IDS 2017: at this year’s interior design show in toronto, caesarstone has unveiled the first installment of a year-long collaboration with designer jaime hayon. continuing the company’s designer collaboration programme — following last year’s partnership with tom dixon — the spanish creative has envisioned a whimsical quartz universe called ‘stone age folk’. the seven furniture pieces each adapt caesarstone’s signature quartz in a new way, with a focus on craftsmanship and the use of traditional high-end stone marquetry. joyful ‘face cabinets’, ‘bird-like dining tables’ weighing nearly a ton, and smaller scale side tables featuring animated characters form a unique and curious world, where hayon’s signature playfulness meets a precious material.

jaime hayon caesarstone
the installation draws from fauna, the natural world, and folklore from different cultures
image by vicky lam 

 

 

at IDS 2017, we spoke with hayon about the inspirations behind the collaboration with caesarstone, some of the unique facets of the material, and what’s in store for the year-long design partnership.

 

designboom (DB): can you tell us about how the collaboration with caesarstone came about?

 

jaime hayon (JH): actually, I had never really thought about working with this material before. it’s so interesting, but I wasn’t sure what to do with it. it’s not alive, and I like ‘live’ materials…like brass, glass, or ceramics that decay in a nice way. but when I was in israel for an exhibition at the design museum holon — a retrospective I had in the netherlands which traveled to israel — I met the creators of the museum which are fantastic, and I told them I’d be happy to make something for them if there was a sponsor — and in that case, the sponsor was caesarstone. they are in the same city: tel aviv. so they told me all about the material of caesarstone and the techniques used in making it. I said ‘okay, I’ll work with these guys!’ so I made a mirror and it was a mask, and it was placed at the entrance to the exhibition. that was the very beginning of the collaboration with caesarstone.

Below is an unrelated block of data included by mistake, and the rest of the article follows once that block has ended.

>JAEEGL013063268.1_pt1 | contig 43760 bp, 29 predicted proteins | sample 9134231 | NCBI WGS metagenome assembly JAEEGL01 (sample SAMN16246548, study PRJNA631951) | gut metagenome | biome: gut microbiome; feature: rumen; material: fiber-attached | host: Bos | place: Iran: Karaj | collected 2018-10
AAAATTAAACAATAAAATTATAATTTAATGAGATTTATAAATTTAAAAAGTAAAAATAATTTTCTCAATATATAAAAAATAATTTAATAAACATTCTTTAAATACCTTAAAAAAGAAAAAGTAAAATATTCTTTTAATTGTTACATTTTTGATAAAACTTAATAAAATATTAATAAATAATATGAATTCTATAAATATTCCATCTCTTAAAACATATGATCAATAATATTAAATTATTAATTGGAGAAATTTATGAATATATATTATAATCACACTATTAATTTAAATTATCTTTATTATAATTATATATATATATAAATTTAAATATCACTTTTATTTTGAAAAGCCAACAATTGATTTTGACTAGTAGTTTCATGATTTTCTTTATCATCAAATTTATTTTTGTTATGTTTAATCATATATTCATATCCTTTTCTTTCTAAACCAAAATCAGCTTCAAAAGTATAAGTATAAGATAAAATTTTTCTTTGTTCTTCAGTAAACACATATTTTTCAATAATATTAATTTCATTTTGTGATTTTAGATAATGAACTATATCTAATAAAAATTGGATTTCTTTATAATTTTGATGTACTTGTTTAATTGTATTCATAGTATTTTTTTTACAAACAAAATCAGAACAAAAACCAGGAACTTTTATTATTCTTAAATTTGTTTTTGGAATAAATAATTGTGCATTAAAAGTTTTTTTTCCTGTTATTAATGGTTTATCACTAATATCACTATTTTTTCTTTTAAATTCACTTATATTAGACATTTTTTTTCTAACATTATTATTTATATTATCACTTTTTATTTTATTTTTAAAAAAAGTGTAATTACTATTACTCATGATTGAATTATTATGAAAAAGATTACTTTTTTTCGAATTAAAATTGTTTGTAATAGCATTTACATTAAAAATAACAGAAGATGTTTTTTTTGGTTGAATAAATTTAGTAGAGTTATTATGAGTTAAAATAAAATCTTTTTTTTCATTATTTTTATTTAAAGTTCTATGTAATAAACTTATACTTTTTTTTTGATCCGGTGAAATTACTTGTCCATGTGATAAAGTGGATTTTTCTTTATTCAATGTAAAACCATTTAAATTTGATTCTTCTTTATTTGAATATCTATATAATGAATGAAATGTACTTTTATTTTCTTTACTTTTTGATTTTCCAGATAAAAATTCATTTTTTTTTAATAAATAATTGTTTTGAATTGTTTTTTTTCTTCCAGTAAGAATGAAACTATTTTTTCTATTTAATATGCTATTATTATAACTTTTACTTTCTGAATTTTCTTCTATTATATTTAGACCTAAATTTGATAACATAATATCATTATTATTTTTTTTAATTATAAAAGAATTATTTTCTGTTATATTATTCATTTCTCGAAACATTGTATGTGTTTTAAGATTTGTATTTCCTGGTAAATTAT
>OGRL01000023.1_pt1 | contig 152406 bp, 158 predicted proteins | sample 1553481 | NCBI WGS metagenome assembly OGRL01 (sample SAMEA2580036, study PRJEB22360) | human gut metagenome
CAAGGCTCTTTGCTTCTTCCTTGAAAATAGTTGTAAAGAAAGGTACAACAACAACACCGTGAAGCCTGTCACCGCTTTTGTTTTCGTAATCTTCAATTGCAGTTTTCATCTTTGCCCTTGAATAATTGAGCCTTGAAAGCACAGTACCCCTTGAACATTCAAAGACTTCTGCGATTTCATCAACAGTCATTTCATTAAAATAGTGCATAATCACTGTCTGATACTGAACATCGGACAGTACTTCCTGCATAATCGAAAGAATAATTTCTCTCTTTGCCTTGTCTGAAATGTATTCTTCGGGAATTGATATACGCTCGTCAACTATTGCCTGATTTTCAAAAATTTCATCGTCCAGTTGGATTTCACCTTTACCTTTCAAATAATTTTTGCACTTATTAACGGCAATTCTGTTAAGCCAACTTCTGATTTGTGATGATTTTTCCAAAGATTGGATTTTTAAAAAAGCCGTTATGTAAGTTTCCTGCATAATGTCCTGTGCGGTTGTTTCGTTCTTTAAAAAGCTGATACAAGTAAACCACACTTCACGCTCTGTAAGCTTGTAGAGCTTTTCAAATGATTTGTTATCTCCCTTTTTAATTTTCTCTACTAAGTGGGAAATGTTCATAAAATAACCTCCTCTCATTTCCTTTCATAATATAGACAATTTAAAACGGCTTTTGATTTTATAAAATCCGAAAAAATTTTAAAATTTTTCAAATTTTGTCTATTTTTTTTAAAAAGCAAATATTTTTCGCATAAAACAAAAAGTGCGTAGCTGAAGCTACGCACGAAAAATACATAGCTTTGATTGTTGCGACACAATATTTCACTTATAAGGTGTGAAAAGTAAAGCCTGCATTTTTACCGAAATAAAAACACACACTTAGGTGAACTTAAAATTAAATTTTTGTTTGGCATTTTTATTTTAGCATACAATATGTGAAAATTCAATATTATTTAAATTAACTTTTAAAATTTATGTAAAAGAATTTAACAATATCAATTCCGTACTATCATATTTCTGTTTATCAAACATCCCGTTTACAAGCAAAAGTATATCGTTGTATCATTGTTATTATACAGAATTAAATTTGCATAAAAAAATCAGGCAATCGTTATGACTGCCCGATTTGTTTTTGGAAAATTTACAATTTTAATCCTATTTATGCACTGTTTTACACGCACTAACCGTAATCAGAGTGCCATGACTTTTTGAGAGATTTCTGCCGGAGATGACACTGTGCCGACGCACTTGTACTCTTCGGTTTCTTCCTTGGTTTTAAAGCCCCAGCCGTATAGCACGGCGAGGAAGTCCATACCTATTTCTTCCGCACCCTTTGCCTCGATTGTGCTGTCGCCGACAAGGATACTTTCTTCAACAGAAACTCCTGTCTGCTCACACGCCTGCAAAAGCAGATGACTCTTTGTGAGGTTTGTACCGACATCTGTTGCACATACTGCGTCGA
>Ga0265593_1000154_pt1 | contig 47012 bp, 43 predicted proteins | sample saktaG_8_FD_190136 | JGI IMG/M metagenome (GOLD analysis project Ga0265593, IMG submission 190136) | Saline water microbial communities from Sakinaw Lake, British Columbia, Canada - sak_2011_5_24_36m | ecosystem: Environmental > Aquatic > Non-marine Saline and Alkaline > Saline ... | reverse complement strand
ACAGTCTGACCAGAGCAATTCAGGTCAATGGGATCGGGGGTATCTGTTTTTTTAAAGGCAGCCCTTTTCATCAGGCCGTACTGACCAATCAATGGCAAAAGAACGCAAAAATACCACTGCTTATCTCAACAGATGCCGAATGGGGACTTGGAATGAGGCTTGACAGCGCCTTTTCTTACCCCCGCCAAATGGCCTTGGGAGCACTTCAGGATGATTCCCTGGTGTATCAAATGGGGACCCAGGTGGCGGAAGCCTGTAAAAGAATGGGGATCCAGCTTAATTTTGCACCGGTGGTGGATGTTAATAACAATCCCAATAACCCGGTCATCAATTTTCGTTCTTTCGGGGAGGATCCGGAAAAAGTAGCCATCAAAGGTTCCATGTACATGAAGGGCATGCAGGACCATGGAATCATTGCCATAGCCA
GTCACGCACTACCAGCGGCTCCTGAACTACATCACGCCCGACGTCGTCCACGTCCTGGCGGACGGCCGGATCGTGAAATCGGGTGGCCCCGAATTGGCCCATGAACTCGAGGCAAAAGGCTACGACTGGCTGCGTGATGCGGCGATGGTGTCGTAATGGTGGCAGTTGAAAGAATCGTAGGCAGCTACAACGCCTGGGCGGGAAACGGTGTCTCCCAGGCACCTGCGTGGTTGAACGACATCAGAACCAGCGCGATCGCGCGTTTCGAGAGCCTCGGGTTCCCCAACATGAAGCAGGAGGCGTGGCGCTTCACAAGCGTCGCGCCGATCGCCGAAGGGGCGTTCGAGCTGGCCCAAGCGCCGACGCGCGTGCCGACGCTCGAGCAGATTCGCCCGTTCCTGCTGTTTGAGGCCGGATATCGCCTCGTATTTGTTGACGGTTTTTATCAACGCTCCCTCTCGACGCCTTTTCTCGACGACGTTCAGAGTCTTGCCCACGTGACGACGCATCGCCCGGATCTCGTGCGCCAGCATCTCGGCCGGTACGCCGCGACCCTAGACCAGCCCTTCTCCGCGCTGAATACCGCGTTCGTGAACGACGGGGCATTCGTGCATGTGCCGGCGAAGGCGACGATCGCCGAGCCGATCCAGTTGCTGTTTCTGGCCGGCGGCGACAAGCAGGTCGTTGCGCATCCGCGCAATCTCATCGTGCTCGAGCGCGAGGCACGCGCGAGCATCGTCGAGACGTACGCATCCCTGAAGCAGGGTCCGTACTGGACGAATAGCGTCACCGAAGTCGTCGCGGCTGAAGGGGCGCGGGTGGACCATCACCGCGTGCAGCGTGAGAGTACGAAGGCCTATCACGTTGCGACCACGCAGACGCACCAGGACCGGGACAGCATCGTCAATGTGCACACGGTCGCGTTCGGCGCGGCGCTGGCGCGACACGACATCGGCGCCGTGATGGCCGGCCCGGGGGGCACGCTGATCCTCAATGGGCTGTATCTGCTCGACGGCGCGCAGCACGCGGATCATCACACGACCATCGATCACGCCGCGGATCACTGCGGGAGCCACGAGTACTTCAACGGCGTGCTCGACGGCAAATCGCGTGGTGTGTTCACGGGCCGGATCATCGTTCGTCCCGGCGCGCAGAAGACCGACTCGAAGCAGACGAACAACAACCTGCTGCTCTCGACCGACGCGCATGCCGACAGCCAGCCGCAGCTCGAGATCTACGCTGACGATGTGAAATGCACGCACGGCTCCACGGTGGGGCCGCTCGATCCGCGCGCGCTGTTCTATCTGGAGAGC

jaime hayon caesarstone
inspirations range from hungarian myths to various african influences
image by vicky lam 

 

 

DB: were you given a strict brief to follow, or was there a lot of room for creative freedom? 

 

JH: I had a budget, that was the only thing. what I’m doing in milan is even more complex — and this here in toronto is already very complex. it has a lot of weight and problems that you have to solve. but they never put any limitations on me — they wanted me to work in my own way and that was a really good thing. it’s kind of difficult to really make something when you have too many limitations, especially with a project like this where it’s a bit experimental and you have to play with the material. it was a really open collaboration. 

jaime hayon caesarstone
hayon’s signature playfulness makes for a fresh take on caesarstone quartz
image © designboom

 

 

JH (continued): I started to think about a theme — one that was really interesting to me and one that I could use to explore the material properly, to get it inside of my ‘list of materials’. with my first experimentation in israel with the ‘face mirror’, I saw that you can cut it, you can paste it together, and if you put different colors together, it can create a really interesting contrast. that’s how the theme of ‘folklore’ started to come about.

jaime hayon caesarstone
the layering of different colors creates a complex configuration of shapes 
image © designboom

 

 

DB: what are some of the visual and cultural references you drew from?